Publication Date: 27th August from Grove Atlantic (US) and Bantam Press (UK)
Source: Netgalley (Grove Atlantic)
Single mother Roz has reached breaking-point. After the dissolution of her marriage, Roz’s business has gone under, debts are racking up, the rent is late (again), and she’s struggling to provide for her nine-year-old son, who is starting to misbehave in school. Roz is in trouble. Real trouble.
When Roz returns home from work one day and finds an eviction notice, she knows that it’s time for action—she has two weeks to find a solution otherwise they will be kicked out of their home. Increasingly desperate, Roz doesn’t know where to turn. Then the perfect opportunity presents itself. At her sister’s fortieth birthday party, Roz meets Scott Elias—wealthy, powerful, and very married. But the impression Roz leaves on him is indelible. He tracks her down and makes Roz an offer to spend the night with him—for money.
So I read “The Mistake I Made” yesterday as a buddy read alongside a few of my favourite blogging pals, we all enjoyed it thoroughly and had a great deal of fun on Twitter as we read – today though it’s time to turn my thoughts to an actual review of the book – which turned out to be typical Paula Daly brilliance.
The Mistake I Made is kind of Indecent Proposal in the Lake District with added dark humour and a propensity to make you giggle when perhaps you shouldn’t be – a deeply absorbing tale of a small group of individuals who between them manage to completely lose the plot.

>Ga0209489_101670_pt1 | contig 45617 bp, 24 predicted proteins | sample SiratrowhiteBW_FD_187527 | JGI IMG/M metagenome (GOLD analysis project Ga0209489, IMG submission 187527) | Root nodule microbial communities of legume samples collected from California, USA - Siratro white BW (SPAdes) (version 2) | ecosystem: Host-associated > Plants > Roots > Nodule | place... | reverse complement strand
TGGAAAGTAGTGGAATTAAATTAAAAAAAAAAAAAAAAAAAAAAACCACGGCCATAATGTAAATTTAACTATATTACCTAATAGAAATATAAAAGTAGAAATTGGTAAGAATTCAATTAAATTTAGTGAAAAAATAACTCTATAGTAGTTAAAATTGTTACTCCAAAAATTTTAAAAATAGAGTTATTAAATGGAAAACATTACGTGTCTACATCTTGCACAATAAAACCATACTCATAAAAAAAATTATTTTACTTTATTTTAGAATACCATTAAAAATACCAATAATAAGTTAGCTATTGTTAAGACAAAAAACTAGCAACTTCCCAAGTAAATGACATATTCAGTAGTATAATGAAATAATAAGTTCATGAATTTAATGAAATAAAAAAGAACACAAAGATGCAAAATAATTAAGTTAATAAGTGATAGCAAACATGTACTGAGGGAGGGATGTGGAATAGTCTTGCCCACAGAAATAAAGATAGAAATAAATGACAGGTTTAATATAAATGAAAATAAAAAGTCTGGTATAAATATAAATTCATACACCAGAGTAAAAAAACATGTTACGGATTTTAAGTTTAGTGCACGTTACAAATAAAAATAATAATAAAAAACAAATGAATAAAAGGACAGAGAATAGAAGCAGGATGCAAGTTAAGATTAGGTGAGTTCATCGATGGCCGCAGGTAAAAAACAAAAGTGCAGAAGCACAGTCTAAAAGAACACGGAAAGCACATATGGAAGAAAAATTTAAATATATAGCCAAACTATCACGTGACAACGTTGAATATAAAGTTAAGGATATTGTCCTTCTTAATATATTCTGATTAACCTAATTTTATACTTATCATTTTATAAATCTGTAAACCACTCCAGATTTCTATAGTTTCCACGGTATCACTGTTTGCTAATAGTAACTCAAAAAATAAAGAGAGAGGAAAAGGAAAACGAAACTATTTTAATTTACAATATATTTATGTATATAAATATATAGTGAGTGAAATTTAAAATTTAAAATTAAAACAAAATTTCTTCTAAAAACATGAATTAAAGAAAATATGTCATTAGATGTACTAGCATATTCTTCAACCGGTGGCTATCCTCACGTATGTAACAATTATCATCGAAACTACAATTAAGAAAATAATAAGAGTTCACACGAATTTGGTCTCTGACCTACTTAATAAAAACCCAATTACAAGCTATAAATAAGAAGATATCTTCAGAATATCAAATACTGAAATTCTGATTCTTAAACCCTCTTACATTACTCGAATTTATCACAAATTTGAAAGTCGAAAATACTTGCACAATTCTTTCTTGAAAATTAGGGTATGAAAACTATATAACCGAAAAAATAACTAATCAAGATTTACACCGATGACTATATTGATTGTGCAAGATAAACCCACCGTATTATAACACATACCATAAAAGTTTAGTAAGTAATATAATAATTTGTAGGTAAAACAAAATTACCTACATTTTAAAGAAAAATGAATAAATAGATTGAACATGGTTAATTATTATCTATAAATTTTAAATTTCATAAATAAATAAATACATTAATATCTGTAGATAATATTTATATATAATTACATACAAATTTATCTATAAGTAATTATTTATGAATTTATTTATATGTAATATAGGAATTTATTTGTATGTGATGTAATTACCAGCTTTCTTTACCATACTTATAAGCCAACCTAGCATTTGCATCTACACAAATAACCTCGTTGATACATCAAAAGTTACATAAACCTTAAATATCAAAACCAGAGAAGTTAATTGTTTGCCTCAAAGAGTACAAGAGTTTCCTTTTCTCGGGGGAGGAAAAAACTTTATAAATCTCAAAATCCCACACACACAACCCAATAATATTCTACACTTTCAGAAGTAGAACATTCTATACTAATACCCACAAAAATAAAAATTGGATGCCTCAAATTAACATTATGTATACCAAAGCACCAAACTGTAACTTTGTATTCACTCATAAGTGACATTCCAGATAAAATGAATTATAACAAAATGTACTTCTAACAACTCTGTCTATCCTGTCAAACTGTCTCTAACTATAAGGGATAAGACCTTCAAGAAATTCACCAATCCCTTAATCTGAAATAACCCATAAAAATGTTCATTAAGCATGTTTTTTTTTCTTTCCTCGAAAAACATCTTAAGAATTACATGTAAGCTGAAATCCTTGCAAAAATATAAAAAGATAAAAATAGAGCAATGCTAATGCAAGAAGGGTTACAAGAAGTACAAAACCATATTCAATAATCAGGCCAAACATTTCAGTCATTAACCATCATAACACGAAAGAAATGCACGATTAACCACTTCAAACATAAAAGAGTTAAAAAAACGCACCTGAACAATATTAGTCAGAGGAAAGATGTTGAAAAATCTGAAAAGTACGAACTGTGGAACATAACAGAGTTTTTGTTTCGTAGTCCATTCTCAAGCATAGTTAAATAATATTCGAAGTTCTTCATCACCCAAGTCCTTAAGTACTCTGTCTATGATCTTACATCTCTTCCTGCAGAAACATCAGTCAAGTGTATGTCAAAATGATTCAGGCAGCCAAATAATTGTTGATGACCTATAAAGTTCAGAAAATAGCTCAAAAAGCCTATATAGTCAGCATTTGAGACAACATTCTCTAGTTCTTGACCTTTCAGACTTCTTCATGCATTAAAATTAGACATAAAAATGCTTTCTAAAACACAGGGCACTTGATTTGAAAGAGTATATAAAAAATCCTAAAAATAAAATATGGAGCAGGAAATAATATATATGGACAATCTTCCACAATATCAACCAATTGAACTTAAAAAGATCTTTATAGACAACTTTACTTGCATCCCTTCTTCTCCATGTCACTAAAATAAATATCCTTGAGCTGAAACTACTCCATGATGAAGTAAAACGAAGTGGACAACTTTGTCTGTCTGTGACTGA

Roz is a woman on the edge of financial disaster, attempting to bring up a child and recover from her marriage breakdown – when a rich and charming man offers her money in return for no strings attached sex. Unlike me who would probably have just said hell yes why not, Roz does pay lip service to perhaps turning him down, but ultimately realises she has run out of options. He’s a charming man and initially it seems like easy money. But “no strings” as we know rarely turns out that way, and a cascading series of events ends up threatening Roz’s life in unexpected ways.
It is SO addictive, seriously, I did actually read it in one sitting (apart from stopping every now and then to send a tweet) – so caught up was I in the lives of these characters and so desperate to know how it was all going to pan out. Paula Daly has an excellent eye for intricate character details and foibles, a way of describing their environment that puts you right on the spot and then a terrific inclination to mess with them utterly, giving them more and more hurdles to overcome. Fascinating, funny, a dark undertone, but always grounded in reality, any and all of this could absolutely happen. Hopefully not though. Mainly as I feel sorry for the fish.
The Lake District is a beautiful setting and the author brings it to life vividly and with grace – in a way that makes me really want to go and live there – oh if only. Although now we are on the 3rd novel I’m fairly sure I would view any and all of my neighbours with a good hint of suspicion, wondering what they were doing behind those closed doors…
Old friends return (all the novels are peripherally connected but each has a fully cohesive standalone story), there are twists and turns galore, a really engaging and captivating voice in Roz who you will sympathise with whilst also wanting to metaphorically clip her round the ear on occasion. Add to that an intricately woven narrative that will keep you fully immersed and one of Paula Daly’s trademark quirky and unusual solutions and you have a really really excellent reading experience.
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Happy Reading Folks!